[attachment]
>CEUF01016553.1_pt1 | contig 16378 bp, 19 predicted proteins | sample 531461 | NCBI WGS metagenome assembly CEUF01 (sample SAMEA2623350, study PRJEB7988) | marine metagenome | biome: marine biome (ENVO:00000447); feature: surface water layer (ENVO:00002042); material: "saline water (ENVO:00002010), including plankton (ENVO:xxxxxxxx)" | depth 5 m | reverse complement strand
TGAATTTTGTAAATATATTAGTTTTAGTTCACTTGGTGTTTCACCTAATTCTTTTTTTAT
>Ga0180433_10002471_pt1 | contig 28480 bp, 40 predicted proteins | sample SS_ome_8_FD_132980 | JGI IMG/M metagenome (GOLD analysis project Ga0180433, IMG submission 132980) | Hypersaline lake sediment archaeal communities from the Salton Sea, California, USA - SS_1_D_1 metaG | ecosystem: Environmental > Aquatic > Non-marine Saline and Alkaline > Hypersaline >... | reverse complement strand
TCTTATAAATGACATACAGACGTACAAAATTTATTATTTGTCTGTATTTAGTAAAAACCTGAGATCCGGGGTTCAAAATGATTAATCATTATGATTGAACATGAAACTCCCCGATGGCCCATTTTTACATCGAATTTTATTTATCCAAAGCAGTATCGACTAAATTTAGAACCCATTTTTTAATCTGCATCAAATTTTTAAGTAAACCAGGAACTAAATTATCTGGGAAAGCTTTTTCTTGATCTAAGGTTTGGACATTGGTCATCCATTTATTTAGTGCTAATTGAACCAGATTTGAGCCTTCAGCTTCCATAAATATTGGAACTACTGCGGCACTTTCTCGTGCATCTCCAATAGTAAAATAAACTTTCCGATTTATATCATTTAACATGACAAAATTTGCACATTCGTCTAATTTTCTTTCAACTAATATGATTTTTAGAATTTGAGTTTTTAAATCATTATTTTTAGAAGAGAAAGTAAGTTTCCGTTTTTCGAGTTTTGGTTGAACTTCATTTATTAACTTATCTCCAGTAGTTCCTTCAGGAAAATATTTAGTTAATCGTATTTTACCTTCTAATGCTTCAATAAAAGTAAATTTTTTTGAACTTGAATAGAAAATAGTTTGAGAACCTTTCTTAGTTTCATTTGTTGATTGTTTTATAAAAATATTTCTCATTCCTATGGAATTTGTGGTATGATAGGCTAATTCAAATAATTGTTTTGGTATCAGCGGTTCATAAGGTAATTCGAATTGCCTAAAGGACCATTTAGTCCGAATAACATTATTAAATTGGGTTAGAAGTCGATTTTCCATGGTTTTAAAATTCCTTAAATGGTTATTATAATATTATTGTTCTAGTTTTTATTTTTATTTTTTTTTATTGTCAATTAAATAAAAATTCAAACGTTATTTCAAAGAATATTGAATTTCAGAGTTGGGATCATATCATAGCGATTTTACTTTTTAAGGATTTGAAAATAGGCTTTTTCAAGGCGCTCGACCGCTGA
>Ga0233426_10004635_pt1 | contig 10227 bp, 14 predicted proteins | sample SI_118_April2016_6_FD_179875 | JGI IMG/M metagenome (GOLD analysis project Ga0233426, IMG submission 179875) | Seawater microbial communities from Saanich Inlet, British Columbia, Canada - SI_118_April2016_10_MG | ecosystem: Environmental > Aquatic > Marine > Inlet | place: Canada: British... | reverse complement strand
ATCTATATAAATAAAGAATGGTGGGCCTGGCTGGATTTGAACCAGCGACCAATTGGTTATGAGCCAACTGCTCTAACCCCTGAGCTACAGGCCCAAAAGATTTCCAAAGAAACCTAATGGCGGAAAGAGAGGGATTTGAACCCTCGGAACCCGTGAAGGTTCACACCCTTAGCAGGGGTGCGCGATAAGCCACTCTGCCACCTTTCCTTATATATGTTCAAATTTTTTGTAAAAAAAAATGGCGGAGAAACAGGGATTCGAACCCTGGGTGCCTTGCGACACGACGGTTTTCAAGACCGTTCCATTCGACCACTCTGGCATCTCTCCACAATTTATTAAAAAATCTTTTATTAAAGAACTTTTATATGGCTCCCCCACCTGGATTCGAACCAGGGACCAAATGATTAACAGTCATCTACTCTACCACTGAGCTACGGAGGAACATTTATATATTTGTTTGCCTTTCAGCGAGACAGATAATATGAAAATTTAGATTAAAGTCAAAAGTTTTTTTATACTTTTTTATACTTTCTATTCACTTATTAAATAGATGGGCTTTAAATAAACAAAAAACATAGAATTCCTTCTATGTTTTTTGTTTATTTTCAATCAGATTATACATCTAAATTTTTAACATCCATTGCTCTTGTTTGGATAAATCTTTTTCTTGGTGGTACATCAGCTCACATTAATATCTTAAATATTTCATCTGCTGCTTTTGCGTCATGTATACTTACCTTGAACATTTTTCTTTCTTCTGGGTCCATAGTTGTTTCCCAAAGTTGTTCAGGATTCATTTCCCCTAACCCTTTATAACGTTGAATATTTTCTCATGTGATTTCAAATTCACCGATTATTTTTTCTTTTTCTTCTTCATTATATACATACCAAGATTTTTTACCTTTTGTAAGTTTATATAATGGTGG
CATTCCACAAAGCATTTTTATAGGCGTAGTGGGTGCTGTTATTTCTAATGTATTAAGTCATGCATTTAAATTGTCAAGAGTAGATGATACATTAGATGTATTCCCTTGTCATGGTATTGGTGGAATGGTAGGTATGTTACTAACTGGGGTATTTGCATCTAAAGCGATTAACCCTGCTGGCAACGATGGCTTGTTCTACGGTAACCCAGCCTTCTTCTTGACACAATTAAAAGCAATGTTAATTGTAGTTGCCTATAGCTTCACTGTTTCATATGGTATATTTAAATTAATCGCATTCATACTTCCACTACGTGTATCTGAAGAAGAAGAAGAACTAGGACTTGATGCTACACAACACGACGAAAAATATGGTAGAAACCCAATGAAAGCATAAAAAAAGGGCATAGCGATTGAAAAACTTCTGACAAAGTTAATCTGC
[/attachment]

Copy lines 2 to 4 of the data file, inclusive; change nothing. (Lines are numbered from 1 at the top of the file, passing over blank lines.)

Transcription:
TGAATTTTGTAAATATATTAGTTTTAGTTCACTTGGTGTTTCACCTAATTCTTTTTTTAT
>Ga0180433_10002471_pt1 | contig 28480 bp, 40 predicted proteins | sample SS_ome_8_FD_132980 | JGI IMG/M metagenome (GOLD analysis project Ga0180433, IMG submission 132980) | Hypersaline lake sediment archaeal communities from the Salton Sea, California, USA - SS_1_D_1 metaG | ecosystem: Environmental > Aquatic > Non-marine Saline and Alkaline > Hypersaline >... | reverse complement strand
TCTTATAAATGACATACAGACGTACAAAATTTATTATTTGTCTGTATTTAGTAAAAACCTGAGATCCGGGGTTCAAAATGATTAATCATTATGATTGAACATGAAACTCCCCGATGGCCCATTTTTACATCGAATTTTATTTATCCAAAGCAGTATCGACTAAATTTAGAACCCATTTTTTAATCTGCATCAAATTTTTAAGTAAACCAGGAACTAAATTATCTGGGAAAGCTTTTTCTTGATCTAAGGTTTGGACATTGGTCATCCATTTATTTAGTGCTAATTGAACCAGATTTGAGCCTTCAGCTTCCATAAATATTGGAACTACTGCGGCACTTTCTCGTGCATCTCCAATAGTAAAATAAACTTTCCGATTTATATCATTTAACATGACAAAATTTGCACATTCGTCTAATTTTCTTTCAACTAATATGATTTTTAGAATTTGAGTTTTTAAATCATTATTTTTAGAAGAGAAAGTAAGTTTCCGTTTTTCGAGTTTTGGTTGAACTTCATTTATTAACTTATCTCCAGTAGTTCCTTCAGGAAAATATTTAGTTAATCGTATTTTACCTTCTAATGCTTCAATAAAAGTAAATTTTTTTGAACTTGAATAGAAAATAGTTTGAGAACCTTTCTTAGTTTCATTTGTTGATTGTTTTATAAAAATATTTCTCATTCCTATGGAATTTGTGGTATGATAGGCTAATTCAAATAATTGTTTTGGTATCAGCGGTTCATAAGGTAATTCGAATTGCCTAAAGGACCATTTAGTCCGAATAACATTATTAAATTGGGTTAGAAGTCGATTTTCCATGGTTTTAAAATTCCTTAAATGGTTATTATAATATTATTGTTCTAGTTTTTATTTTTATTTTTTTTTATTGTCAATTAAATAAAAATTCAAACGTTATTTCAAAGAATATTGAATTTCAGAGTTGGGATCATATCATAGCGATTTTACTTTTTAAGGATTTGAAAATAGGCTTTTTCAAGGCGCTCGACCGCTGA